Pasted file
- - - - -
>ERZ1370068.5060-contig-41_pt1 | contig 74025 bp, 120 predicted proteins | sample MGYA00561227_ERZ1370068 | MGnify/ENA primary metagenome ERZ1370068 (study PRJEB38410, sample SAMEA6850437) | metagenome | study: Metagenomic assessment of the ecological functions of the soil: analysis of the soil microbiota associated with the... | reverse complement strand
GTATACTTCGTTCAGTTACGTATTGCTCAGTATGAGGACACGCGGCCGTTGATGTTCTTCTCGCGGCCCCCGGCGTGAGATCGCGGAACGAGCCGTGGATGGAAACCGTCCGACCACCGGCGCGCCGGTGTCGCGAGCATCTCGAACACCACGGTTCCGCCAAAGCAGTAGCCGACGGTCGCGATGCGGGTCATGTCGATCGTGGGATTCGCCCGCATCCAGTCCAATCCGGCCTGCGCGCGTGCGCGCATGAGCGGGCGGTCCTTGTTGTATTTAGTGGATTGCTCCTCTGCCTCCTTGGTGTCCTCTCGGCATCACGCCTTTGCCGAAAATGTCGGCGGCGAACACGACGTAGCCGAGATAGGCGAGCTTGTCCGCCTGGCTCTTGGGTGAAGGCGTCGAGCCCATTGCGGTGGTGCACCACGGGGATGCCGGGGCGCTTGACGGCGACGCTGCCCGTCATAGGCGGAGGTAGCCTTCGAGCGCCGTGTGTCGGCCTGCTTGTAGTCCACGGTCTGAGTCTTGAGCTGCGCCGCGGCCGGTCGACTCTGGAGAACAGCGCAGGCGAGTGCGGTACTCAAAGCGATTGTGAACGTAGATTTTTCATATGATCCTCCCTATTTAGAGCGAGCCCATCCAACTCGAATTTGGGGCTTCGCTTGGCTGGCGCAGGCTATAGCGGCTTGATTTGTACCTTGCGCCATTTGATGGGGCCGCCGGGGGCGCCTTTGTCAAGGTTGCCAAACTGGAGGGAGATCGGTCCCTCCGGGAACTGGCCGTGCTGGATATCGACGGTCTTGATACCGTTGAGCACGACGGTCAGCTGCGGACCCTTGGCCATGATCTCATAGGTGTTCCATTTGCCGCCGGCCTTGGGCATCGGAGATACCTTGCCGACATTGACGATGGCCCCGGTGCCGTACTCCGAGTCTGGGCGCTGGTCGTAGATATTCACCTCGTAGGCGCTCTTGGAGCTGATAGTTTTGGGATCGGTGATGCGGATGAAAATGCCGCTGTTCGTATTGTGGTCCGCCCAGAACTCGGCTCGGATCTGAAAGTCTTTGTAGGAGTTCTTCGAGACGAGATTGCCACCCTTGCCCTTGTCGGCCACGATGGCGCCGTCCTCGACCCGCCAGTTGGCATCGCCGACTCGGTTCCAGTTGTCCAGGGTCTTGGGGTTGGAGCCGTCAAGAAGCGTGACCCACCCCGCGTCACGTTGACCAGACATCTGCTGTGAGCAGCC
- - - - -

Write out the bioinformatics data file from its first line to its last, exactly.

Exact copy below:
>ERZ1370068.5060-contig-41_pt1 | contig 74025 bp, 120 predicted proteins | sample MGYA00561227_ERZ1370068 | MGnify/ENA primary metagenome ERZ1370068 (study PRJEB38410, sample SAMEA6850437) | metagenome | study: Metagenomic assessment of the ecological functions of the soil: analysis of the soil microbiota associated with the... | reverse complement strand
GTATACTTCGTTCAGTTACGTATTGCTCAGTATGAGGACACGCGGCCGTTGATGTTCTTCTCGCGGCCCCCGGCGTGAGATCGCGGAACGAGCCGTGGATGGAAACCGTCCGACCACCGGCGCGCCGGTGTCGCGAGCATCTCGAACACCACGGTTCCGCCAAAGCAGTAGCCGACGGTCGCGATGCGGGTCATGTCGATCGTGGGATTCGCCCGCATCCAGTCCAATCCGGCCTGCGCGCGTGCGCGCATGAGCGGGCGGTCCTTGTTGTATTTAGTGGATTGCTCCTCTGCCTCCTTGGTGTCCTCTCGGCATCACGCCTTTGCCGAAAATGTCGGCGGCGAACACGACGTAGCCGAGATAGGCGAGCTTGTCCGCCTGGCTCTTGGGTGAAGGCGTCGAGCCCATTGCGGTGGTGCACCACGGGGATGCCGGGGCGCTTGACGGCGACGCTGCCCGTCATAGGCGGAGGTAGCCTTCGAGCGCCGTGTGTCGGCCTGCTTGTAGTCCACGGTCTGAGTCTTGAGCTGCGCCGCGGCCGGTCGACTCTGGAGAACAGCGCAGGCGAGTGCGGTACTCAAAGCGATTGTGAACGTAGATTTTTCATATGATCCTCCCTATTTAGAGCGAGCCCATCCAACTCGAATTTGGGGCTTCGCTTGGCTGGCGCAGGCTATAGCGGCTTGATTTGTACCTTGCGCCATTTGATGGGGCCGCCGGGGGCGCCTTTGTCAAGGTTGCCAAACTGGAGGGAGATCGGTCCCTCCGGGAACTGGCCGTGCTGGATATCGACGGTCTTGATACCGTTGAGCACGACGGTCAGCTGCGGACCCTTGGCCATGATCTCATAGGTGTTCCATTTGCCGCCGGCCTTGGGCATCGGAGATACCTTGCCGACATTGACGATGGCCCCGGTGCCGTACTCCGAGTCTGGGCGCTGGTCGTAGATATTCACCTCGTAGGCGCTCTTGGAGCTGATAGTTTTGGGATCGGTGATGCGGATGAAAATGCCGCTGTTCGTATTGTGGTCCGCCCAGAACTCGGCTCGGATCTGAAAGTCTTTGTAGGAGTTCTTCGAGACGAGATTGCCACCCTTGCCCTTGTCGGCCACGATGGCGCCGTCCTCGACCCGCCAGTTGGCATCGCCGACTCGGTTCCAGTTGTCCAGGGTCTTGGGGTTGGAGCCGTCAAGAAGCGTGACCCACCCCGCGTCACGTTGACCAGACATCTGCTGTGAGCAGCC